The International Federation of Journalists (IFJ) and the South Asia Media Solidarity Network (SAMSN) urged the media managements, journalist unions and associations to proactively make media workplaces safer for woman journalists in the wake of the global conversation around sexual harassment at work.
The IFJ and the SAMSN stand firmly with women journalists in South Asia who are no longer willing to quietly accept sexual harassment at work. This special capsule report Media’s #MeToo Moment shines the spotlight on sexual harassment at media workplaces, ahead of the release of the 16th edition of the annual press freedom report: Clampdowns and Courage: Press Freedom in South Asia 2017-18. which will be launched on May 3 to mark the World Press Freedom Day.
As more and more women share their painful stories of exploitation and misuse of power using the #MeToo hashtag following the revelations of sexual harassment in the entertainment industry in the US and the academia in India, it is clear that women journalists too are fighting back and calling out men who harass, no matter how mighty their positions or power.
The IFJ said: “Although three countries in South Asia – India, Pakistan and Nepal, have specific civil laws to combat sexual harassment there is the widespread frustration with laws and the inadequacy of due process, and the pursuit of justice heavily laden against women. There must be institutional change as well as a shift in patriarchal mind-sets, in order to redress rampant sexual harassment in media workplaces.”
India’s Sexual Harassment of Women at Workplace (Prevention and Redressal) Act, 2013; Pakistan’s Protection Against Harassment of Women at the Workplace Act, 2010 and Nepal’s Sexual Harassment at Workplace Prevention Act, 2015 add to the already existing provisions in criminal codes. Clampdowns and Courage notes that the specific nature of workplace harassment, with rigid office hierarchies and control by mostly-male bosses over assignments, promotions and leave, needed to be tackled through multi-pronged strategies.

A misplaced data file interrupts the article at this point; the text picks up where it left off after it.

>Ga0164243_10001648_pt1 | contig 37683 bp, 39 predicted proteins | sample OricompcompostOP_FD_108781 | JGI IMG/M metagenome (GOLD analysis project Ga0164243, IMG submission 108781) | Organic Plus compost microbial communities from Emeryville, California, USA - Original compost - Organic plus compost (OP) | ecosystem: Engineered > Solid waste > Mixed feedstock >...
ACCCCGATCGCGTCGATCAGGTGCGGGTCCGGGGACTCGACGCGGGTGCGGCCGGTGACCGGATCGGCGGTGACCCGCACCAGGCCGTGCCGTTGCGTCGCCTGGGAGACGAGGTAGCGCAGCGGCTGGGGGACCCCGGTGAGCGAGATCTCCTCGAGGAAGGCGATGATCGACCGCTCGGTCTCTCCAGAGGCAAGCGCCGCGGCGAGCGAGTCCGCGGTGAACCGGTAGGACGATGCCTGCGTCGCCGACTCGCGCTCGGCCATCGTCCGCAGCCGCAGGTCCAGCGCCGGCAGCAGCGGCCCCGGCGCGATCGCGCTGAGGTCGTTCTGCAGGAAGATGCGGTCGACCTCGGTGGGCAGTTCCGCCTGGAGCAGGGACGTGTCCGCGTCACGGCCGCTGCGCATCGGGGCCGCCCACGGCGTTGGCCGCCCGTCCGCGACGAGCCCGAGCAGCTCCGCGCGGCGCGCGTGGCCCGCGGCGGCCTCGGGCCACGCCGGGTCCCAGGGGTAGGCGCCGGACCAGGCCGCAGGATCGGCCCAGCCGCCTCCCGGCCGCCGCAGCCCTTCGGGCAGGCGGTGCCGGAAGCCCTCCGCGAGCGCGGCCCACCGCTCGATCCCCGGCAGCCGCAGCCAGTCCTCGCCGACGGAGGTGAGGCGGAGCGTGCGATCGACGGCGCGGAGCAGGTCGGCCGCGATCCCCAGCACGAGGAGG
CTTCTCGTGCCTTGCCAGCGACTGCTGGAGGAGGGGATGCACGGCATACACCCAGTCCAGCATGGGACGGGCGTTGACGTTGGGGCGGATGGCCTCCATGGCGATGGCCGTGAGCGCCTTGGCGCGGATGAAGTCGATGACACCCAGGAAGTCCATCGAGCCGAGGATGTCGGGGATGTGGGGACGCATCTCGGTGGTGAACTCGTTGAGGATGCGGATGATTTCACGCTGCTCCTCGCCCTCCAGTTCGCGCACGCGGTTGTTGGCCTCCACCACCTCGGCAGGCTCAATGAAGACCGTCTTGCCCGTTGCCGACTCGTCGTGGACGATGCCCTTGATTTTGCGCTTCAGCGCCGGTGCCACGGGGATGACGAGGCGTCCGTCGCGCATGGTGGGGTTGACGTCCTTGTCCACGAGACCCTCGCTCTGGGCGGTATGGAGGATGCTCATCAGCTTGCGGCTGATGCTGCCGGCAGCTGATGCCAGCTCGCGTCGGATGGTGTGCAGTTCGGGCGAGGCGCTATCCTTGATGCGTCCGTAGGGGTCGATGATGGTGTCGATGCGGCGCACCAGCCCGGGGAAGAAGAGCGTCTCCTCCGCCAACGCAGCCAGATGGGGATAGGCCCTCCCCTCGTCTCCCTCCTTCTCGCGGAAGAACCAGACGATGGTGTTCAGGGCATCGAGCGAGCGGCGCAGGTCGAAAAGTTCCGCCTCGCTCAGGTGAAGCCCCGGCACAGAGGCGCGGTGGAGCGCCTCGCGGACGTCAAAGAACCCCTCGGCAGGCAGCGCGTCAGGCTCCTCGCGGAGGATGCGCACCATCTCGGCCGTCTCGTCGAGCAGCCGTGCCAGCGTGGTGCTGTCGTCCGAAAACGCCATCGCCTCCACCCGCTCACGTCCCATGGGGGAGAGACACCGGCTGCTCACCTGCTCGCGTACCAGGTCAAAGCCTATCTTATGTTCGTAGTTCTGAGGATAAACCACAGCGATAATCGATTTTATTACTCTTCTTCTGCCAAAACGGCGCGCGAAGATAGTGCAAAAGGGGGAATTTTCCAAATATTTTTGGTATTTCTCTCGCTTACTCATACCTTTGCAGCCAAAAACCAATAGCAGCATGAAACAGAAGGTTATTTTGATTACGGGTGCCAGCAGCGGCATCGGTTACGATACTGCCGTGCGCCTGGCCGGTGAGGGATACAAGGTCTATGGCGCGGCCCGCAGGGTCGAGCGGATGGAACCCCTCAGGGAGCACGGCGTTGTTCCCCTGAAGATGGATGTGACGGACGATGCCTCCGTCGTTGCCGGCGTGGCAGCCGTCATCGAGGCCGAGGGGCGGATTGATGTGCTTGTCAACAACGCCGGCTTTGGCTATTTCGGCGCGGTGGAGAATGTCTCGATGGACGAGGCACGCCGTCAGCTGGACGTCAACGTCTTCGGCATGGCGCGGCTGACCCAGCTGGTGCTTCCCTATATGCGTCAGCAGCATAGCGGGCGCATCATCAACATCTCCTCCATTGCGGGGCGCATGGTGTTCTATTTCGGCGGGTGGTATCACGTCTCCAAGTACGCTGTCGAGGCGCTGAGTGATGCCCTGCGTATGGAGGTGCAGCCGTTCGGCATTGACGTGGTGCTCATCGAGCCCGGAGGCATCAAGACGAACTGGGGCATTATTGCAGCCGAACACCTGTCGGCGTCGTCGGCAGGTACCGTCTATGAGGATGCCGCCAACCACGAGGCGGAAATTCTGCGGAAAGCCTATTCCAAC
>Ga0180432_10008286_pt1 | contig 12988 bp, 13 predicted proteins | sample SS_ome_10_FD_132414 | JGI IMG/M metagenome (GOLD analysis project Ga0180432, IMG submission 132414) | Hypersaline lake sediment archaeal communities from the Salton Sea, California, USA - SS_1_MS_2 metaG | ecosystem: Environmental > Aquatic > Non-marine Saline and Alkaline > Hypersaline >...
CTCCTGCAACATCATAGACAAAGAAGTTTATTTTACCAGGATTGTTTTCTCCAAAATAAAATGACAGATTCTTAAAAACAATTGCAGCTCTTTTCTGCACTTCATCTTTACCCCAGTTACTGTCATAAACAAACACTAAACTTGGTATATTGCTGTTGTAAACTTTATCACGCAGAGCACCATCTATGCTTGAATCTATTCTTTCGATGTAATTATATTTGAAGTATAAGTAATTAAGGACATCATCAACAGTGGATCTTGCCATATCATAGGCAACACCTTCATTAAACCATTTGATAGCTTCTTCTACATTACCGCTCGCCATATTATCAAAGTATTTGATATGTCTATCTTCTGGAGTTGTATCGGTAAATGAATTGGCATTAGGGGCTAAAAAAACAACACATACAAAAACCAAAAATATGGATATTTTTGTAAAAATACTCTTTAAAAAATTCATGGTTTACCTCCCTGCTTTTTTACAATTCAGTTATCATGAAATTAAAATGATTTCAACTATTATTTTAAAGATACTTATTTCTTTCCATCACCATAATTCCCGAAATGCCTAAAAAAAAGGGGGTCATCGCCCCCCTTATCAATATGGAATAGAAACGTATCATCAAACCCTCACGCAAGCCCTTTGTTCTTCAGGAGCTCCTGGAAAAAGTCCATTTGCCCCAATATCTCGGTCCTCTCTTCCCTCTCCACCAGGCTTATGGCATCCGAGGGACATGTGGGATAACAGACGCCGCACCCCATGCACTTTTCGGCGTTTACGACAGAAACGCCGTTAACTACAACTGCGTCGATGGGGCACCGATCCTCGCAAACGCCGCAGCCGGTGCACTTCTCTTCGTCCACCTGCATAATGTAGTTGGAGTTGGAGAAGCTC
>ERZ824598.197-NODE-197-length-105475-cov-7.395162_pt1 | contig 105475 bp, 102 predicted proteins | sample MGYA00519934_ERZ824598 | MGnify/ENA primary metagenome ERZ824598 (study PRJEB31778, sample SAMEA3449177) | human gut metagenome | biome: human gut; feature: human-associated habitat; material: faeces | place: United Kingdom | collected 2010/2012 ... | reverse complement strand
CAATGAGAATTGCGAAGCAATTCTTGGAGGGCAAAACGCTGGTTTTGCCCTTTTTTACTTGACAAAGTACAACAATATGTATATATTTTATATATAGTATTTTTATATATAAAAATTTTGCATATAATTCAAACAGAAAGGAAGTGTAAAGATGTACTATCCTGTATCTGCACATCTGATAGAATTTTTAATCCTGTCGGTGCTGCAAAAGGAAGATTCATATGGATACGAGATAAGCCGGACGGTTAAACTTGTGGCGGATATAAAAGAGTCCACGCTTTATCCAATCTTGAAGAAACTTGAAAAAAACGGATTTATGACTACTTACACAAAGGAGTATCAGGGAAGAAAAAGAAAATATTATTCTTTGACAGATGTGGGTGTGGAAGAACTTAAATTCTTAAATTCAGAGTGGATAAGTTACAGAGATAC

The annual press freedom report looks at the impact of the international #MeToo movement on debate and awareness in media and media workplaces in South Asia through an array of women journalists’ perspectives and experiences of sexual harassment at work.
The report, supported by UNESCO and the Norwegian Ministry of Foreign Affairs, details threats, violations and attacks on the media in the year up to World Press Freedom Day according to UNESCO’s Journalists Safety Indicators. The report is also a key tool for advocacy on issues such as press freedom, impunity and gender equity in the media in South Asia.
The IFJ said: “There should be zero-tolerance of sexual harassment at work, and mechanisms should be established in workplaces as well as at the regional and national levels to ensure that acts of sexual harassment are recorded and prosecuted speedily and effectively. The IFJ calls on all media managements, journalist unions and associations to take a proactive role in making media workplaces conducive for women journalists to carry out their professional duties free from harassment.”